Old Order Mennonites dress plain, rely on horse and buggies for transportation and, for the most part, don’t want their picture taken.
It’s meant most members of the community don’t have state-issued identification cards – a situation Virginia is set to remedy this year with the passage of legislation allowing IDs without pictures for the first time.
“We see a photo as a graven image, which is forbidden in the scriptures,” says a buggy maker who lives in a Mennonite community of just under 1,000 outside of Harrisonburg.
While they’ve lived without IDs here for more than 100 years, it’s increasingly created problems.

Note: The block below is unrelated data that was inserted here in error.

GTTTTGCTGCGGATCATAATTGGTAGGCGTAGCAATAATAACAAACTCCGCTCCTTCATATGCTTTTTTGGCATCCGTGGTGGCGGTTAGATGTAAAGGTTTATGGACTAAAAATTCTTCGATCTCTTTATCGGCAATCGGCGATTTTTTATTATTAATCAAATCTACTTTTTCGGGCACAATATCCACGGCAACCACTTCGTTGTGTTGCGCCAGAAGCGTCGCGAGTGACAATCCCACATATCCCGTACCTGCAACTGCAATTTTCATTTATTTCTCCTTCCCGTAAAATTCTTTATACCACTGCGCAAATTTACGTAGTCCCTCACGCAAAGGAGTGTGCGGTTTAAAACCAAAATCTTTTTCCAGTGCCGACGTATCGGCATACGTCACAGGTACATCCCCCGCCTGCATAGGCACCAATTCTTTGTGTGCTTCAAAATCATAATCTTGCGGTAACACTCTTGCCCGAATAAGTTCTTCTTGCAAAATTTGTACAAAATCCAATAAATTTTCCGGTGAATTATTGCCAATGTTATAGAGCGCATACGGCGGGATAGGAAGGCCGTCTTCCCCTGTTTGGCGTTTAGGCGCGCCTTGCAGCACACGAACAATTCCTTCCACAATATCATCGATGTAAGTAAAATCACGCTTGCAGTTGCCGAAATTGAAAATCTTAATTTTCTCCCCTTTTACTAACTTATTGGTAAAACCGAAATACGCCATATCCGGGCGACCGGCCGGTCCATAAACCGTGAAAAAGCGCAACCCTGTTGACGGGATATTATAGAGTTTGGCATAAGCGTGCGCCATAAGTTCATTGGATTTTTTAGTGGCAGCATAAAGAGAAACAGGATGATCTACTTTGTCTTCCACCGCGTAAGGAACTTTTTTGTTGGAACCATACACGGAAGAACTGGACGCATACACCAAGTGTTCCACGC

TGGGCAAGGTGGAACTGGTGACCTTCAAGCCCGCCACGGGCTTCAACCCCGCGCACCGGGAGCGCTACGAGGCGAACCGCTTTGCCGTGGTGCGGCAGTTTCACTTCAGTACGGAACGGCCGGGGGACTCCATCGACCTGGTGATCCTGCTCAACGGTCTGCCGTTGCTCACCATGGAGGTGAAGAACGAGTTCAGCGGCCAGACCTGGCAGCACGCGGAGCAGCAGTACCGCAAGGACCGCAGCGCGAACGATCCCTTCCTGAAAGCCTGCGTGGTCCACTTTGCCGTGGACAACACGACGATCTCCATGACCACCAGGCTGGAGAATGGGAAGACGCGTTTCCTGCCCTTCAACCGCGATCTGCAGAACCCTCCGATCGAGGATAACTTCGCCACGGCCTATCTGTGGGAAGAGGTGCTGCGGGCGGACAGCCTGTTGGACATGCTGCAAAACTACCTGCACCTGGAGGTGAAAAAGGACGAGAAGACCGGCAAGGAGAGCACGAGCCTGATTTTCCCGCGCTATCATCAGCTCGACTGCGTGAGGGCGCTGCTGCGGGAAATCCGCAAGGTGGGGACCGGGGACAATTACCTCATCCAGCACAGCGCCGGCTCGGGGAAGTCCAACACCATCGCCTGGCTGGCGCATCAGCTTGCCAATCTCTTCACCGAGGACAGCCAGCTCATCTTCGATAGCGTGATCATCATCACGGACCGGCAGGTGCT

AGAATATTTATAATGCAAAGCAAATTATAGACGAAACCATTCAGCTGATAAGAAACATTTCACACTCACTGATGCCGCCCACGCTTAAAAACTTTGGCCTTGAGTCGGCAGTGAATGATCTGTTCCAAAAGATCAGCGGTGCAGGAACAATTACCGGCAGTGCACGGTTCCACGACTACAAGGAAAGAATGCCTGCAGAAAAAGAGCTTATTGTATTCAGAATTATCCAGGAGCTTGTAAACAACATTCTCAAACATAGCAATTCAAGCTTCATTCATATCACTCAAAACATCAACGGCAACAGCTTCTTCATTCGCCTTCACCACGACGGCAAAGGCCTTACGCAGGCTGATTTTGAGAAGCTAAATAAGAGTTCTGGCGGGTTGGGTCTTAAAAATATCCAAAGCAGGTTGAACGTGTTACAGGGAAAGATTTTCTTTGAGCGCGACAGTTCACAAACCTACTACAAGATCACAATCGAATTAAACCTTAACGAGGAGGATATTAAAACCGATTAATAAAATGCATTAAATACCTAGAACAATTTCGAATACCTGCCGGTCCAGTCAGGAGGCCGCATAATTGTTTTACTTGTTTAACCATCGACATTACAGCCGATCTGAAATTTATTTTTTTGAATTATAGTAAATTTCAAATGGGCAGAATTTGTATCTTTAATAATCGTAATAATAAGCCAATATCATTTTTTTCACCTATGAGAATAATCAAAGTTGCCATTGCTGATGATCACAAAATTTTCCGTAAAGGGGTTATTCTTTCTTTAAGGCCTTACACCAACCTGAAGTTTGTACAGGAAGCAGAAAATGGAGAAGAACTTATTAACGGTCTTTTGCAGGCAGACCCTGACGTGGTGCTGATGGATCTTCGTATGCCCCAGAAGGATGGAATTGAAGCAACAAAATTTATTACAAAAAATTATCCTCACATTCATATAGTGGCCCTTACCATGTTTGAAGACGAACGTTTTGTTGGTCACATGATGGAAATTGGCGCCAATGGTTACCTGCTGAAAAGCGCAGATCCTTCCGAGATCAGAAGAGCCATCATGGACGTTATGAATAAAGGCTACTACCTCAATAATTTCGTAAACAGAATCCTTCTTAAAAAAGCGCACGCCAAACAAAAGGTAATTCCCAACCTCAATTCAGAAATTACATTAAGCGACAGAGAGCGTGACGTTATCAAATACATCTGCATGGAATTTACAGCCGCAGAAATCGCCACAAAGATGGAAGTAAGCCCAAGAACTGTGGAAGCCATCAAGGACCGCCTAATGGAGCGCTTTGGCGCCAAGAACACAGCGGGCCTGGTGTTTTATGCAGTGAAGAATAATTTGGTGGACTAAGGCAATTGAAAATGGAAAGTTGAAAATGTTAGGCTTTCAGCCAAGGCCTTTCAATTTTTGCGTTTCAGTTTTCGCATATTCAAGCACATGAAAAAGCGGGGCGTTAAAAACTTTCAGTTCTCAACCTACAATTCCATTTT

The community asked Del. Tony Wilt, R-Rockingham, to pursue pictureless IDs last year, prompting a DMV study that found an estimated 2,000 Old Order Mennonite and Old Order Amish people living in the state would qualify for and likely seek out the IDs.
The legislation passed the General Assembly without much debate this year, largely because Wilt said the communities agreed to pay a higher fee ($80) for the cards, which the DMV estimates will entirely cover the $275,000 cost of producing them.